||Two adult snow leopards (Panthera uncia), male and female, both with vaccinations current, became infected with feline panleukopenia virus (FPV) at the Blank Park Zoo, Des Moines, Iowa, in late 1988. Clinical signs included weakness, hemorrhagic feces, fever, seizures, and nasal discharge. Blood analysis revealed severe lymphopenia and mild anemia. A positive enzyme-linked immunosorbent assay (ELISA) test for FPV on fecal contents from the male leopard confirmed the diagnosis. In spite of intensive therapy, both animals died. Necropsy of the female, which survived for 1 wk after onset of signs, revealed intestinal crypt necrosis, pulmonary consolidation, necrotizing laryngitis, and diffuse lymphoid depletion. The male leopard, which lived 3 wk after onset of illness, had similar enteric and lymphoid lesions. In addition, there was a severe interstitial pneumonia, with syncytial cells containing eosinophilic intracytoplasmic inclusion bodies. Ultrastructural characteristics of these inclusions featured tubular structures consistent with a paramyxovirus. Although repeated virus isolation attempts from the affected lung were negative, polyclonal and monoclonal fluorescent antibody tests were strongly positive for canine distemper virus (CDV). Frozen paired sera from each leopard demonstrated very high acute and convalescing titers to FPV; both animals also seroconverted to CDV, with titers in the male leopard higher than those in the female. Additional tests for toxoplasmosis, feline infectious peritonitis, feline rhinotracheitis, feline calicivirus, feline leukemia, canine parainfluenza, and bovine respiratory syncytial virus were all negative. The neurologic signs present in these leopards remained unexplained, but may have been attributable to CDV infection. A feral cat trapped on zoo property had feces positive for FPV by ELISA. Although the specific contributions of FPV and CDV toward the development of this case are unknown, it is likely that initial FPV-induced immunosuppression allowed the subsequent development of CDV in these snow leopards. The likelihood that initial FPV infection came from feral cats underscores the importance of feral animal control on zoo premises.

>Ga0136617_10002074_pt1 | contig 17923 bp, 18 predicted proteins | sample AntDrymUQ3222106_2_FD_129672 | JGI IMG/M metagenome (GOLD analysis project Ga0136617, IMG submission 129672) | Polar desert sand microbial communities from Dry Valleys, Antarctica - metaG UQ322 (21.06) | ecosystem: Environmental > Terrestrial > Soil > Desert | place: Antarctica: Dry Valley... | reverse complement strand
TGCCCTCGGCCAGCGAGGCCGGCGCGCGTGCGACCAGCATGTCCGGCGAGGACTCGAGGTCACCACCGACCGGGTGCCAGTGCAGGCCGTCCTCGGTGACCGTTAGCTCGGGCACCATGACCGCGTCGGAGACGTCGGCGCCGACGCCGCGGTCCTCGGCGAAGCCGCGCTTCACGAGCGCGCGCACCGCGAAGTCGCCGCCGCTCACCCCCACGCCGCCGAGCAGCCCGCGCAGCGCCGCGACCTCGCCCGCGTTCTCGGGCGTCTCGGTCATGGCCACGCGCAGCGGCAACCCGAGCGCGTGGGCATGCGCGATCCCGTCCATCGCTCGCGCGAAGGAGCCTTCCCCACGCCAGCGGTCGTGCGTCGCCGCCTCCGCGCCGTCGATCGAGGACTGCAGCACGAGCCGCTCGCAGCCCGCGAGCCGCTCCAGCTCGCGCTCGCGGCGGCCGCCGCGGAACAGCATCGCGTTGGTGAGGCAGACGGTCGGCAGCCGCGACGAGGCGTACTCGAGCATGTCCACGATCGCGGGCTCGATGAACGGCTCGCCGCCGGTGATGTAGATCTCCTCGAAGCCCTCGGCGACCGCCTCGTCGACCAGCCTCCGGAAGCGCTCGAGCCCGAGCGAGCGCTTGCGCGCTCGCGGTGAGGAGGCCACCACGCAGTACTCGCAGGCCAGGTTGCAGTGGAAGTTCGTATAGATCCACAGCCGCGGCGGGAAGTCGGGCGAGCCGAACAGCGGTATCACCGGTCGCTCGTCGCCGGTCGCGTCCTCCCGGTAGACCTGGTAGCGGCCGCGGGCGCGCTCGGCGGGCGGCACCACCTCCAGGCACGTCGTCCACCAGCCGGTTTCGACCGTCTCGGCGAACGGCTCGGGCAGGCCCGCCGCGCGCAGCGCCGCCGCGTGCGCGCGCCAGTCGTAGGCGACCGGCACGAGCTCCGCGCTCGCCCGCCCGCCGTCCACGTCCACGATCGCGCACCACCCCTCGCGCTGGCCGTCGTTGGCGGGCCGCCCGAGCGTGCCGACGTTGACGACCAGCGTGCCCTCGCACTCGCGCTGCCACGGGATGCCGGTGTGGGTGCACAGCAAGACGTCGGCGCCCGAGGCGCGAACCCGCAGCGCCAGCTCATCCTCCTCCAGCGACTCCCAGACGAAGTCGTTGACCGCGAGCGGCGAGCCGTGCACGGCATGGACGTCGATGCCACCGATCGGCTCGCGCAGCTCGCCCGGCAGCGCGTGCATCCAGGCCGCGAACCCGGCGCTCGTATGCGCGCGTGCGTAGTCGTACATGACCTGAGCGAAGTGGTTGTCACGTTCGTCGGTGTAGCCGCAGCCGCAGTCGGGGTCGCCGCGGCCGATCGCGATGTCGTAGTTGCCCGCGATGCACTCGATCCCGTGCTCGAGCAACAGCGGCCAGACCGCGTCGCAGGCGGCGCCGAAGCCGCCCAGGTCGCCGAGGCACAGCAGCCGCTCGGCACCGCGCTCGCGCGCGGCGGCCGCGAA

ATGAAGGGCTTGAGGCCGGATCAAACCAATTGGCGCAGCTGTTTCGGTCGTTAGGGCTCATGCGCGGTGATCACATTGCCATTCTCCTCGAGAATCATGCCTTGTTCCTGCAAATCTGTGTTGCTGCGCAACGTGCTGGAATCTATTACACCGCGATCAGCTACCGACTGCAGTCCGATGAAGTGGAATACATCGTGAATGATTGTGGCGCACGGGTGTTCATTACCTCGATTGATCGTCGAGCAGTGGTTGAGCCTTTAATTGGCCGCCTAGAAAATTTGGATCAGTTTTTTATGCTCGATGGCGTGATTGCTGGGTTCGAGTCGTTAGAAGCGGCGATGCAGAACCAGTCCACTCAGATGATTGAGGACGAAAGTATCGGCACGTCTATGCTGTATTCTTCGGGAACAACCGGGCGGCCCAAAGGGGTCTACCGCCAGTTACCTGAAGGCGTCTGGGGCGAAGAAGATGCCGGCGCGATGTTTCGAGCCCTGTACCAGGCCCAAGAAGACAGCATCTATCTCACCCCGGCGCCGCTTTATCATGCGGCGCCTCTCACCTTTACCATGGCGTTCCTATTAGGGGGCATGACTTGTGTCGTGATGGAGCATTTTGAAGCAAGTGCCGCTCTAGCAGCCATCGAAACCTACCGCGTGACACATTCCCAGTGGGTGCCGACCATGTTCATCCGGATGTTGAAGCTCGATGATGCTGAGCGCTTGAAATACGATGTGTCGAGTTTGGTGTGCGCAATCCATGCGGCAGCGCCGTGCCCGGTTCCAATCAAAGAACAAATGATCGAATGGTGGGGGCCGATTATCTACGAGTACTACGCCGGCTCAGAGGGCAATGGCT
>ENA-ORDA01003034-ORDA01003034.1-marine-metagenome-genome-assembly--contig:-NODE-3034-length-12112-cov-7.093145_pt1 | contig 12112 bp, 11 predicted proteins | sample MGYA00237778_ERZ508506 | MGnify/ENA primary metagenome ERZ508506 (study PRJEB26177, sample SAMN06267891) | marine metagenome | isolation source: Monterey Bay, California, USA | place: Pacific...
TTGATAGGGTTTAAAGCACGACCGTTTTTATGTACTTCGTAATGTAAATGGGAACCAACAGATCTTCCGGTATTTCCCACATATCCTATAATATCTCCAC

||Addresses:FIX AS, IOWA STATE UNIV SCI & TECHNOL,DEPT VET PATHOL,AMES,IA 50011IOWA STATE UNIV SCI & TECHNOL,VET DIAGNOST LAB,AMES,IA 50011BLANK PK ZOO,DES MOINES,IA 50315NORDEN LABS INC,LINCOLN,NE 68501NATL VET SERV LABS,AMES,IA 50010 Publisher:AMER ASSOC Z00 VETERINARIANS, MEDIA Connective Phrase: English